Knowing what the other person wants sometimes means understanding the other person's personality. The famous psychologist, Jung, who wrote about the concept of personality archetypes, talks in one instance about two opposing types: thinkers and feelers. As a thinker and young administrator, I once had a middle manager who worked for me call me at home to complain about the problems in her department. They were legitimate problems, and as a thinker, I am quick to try to solve problems. I gave her some off-the-top-of-my-head advice. She became angry and hung up. I did not understand why she did that, but her reaction caused me to spend some time thinking about her problems. Thus, when she called back an hour later, I had better solutions to suggest. This time, she became even angrier and hung up abruptly. When she called again later, she began by telling me what a bad boss I was. I was by then quite confused.

"What is it that you expected from me?" I asked.

"Sympathy," she answered.

As a thinker, I wanted to fix things. As a feeler, she wanted to know that people, and especially her boss, appreciated her efforts and problems and cared about her.

It was a good lesson: don't assume that we know the other person's wants and needs. Rather, know who the other person is and act accordingly.


Excerpted and adapted from a collection of vignettes I published, copyright 2003.

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About Me

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I am the mother of 4 birth children (plus 3 others who lived with us) and grandmother of 2, all of them exceptional children. Married for 42 years, I grew up in Maine, live in California, and work in many places in education, linguistics, and program management. In my spare time, I rescue and tame feral cats and have the scars to prove it. A long-time ignorantly blissful atheist converted by a theophanic experience to Catholicism, I am now a joyful catechist. Oh, I also authored a dozen books, two under my pen name of Mahlou (Blest Atheist and A Believer-in-Waiting's First Encounters with God).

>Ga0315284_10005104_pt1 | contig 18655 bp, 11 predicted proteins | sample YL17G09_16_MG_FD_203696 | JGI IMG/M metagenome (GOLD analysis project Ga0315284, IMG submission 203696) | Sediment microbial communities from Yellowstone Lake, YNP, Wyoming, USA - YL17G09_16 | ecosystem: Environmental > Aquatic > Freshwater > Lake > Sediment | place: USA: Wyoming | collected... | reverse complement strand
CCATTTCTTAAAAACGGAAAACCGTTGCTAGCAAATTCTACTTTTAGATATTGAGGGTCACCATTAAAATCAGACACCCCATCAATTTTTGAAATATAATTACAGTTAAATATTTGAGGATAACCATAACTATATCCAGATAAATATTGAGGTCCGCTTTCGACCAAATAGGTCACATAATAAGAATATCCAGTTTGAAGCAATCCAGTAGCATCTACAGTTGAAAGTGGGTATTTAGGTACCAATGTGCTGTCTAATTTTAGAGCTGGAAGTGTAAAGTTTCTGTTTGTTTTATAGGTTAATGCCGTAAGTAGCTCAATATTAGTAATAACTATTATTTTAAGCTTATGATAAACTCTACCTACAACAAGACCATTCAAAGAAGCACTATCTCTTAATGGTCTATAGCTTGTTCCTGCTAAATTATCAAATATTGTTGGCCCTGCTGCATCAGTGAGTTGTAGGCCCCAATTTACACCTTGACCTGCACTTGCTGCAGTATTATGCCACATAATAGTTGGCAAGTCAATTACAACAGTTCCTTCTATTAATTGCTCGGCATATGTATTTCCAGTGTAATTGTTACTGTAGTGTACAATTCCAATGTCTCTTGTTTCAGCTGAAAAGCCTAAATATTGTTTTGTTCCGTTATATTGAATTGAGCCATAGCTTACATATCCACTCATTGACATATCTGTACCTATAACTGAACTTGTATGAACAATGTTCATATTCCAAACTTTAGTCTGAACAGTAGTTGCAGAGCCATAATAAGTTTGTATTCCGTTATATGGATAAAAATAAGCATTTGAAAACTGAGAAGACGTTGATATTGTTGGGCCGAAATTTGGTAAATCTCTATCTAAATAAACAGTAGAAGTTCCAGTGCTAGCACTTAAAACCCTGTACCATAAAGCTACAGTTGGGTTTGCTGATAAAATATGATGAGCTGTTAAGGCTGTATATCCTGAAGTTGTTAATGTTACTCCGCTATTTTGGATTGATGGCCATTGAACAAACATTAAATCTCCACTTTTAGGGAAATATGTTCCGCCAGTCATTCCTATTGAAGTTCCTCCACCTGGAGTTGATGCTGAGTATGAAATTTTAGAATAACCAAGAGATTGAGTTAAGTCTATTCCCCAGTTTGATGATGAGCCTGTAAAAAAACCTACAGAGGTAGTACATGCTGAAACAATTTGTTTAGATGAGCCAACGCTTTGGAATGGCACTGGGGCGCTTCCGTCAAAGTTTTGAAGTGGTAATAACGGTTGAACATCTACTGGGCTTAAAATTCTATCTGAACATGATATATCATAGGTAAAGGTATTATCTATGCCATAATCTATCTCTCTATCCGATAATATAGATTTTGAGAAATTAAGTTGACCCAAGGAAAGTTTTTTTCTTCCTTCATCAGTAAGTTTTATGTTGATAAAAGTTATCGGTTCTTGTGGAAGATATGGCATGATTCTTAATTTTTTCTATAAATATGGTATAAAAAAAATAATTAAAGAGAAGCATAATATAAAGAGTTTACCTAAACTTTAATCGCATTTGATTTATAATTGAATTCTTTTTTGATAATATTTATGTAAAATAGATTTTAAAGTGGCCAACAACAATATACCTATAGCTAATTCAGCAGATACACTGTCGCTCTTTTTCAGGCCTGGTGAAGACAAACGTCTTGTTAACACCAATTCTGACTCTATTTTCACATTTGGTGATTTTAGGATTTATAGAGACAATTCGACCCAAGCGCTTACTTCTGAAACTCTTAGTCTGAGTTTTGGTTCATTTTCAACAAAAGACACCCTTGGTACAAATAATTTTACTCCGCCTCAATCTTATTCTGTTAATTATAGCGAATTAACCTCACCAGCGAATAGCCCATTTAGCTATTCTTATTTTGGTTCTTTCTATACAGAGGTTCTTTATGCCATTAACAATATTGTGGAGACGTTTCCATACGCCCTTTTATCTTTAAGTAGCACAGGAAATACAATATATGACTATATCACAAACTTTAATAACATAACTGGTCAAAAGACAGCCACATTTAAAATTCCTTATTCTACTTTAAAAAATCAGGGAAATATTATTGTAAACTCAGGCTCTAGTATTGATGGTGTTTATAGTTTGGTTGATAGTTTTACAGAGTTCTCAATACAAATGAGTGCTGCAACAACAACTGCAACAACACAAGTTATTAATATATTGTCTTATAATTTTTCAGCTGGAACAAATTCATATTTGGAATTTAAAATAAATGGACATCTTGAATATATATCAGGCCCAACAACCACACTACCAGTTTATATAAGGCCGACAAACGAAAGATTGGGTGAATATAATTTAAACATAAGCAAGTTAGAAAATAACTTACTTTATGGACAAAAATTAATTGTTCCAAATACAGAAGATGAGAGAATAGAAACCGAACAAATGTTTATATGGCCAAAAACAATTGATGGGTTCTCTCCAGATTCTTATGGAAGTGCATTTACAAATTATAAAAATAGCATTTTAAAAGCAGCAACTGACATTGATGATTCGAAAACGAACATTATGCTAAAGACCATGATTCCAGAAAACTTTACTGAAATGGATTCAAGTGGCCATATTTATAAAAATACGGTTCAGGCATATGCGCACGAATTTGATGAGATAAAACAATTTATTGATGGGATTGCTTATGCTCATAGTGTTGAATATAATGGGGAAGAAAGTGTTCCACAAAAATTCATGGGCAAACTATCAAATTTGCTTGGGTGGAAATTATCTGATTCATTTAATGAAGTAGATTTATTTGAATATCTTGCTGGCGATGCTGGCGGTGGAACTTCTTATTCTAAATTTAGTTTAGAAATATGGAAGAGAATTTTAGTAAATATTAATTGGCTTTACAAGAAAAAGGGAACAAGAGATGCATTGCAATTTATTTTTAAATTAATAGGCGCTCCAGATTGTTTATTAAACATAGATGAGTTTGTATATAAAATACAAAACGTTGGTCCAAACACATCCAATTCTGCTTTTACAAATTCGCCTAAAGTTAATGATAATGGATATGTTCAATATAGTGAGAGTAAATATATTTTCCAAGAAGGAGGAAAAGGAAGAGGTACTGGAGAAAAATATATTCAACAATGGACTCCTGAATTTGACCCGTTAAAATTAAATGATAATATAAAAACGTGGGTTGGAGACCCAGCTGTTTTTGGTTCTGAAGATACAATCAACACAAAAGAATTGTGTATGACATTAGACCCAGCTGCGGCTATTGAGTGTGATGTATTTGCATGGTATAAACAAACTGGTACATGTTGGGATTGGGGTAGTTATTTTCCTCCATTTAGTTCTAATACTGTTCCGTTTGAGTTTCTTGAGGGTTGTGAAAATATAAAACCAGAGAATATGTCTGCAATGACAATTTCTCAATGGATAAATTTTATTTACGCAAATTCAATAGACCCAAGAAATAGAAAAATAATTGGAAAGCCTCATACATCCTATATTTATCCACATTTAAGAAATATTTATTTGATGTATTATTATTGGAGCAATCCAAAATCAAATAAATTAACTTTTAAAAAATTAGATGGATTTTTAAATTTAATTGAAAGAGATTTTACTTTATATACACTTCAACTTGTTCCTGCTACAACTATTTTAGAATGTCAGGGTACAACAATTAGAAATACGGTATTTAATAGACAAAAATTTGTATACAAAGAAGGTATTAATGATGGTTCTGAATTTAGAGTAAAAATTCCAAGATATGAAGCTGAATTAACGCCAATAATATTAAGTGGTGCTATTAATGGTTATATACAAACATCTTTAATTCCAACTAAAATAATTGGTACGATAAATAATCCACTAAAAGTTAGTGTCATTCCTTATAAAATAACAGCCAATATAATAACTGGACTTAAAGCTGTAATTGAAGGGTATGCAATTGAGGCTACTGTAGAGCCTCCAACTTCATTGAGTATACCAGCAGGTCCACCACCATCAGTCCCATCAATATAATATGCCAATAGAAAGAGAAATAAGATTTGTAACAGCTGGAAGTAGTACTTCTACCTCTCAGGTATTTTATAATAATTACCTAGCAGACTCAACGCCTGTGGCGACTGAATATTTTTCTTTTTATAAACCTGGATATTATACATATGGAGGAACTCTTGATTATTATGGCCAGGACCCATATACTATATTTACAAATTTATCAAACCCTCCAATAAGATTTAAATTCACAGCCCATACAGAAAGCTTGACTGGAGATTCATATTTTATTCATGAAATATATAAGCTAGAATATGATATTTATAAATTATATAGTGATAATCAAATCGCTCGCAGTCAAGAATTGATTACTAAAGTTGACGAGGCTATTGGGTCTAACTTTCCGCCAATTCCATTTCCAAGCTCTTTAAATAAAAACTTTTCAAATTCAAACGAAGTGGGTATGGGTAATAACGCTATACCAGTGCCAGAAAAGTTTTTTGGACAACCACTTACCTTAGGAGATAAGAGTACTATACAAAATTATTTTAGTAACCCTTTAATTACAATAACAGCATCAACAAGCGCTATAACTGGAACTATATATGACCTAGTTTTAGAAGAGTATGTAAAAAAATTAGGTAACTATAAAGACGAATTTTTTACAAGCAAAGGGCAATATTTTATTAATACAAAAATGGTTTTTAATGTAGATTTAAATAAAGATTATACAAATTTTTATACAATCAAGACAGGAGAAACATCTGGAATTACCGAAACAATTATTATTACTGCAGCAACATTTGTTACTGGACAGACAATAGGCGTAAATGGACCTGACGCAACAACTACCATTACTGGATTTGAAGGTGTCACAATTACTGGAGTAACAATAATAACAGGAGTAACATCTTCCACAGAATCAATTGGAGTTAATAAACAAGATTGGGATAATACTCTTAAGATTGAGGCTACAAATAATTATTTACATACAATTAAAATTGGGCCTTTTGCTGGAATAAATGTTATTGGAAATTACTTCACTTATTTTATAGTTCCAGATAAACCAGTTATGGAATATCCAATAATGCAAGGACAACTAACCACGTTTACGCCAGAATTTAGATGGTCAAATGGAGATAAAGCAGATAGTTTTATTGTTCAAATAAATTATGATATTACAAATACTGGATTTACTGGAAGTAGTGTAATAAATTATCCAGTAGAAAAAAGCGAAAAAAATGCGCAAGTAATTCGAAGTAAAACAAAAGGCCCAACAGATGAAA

My Other Blogs

100th Lamb. This is my main blog, the one I keep most updated.

The Clan of Mahlou
. This is background information about various members of the extended Mahlou family. It is very much a work still in progress. Soon I will begin posting excerpts from a new book I am writing, Raising God's Rainbow Makers.

Modern Mysticism. This blog discusses the mystical in our pragmatic, practical, realistic, and rational 21st century world and is to those who spend some or much of their time in an irrational/mystical relationship with God. If such things do not strain your credulity, you are welcome to follow the blog and participate in it.

Recommended Reading List

Because I am blog inept, I don't quite know how to get a reading list to stay at the end of the page and not disappear from sight. Therefore, I entered it as my first post. I suppose that is not all that bad because readers started commenting about the books, even suggesting additional readings. So, you can participate with others in my reading list by clicking here.
I do post additional books as I read them and find them to be meaningful to me, and therefore, hopefully, meaningful to you. One advantage of all the plane traveling I do is that I acquire reading time that I might not otherwise take.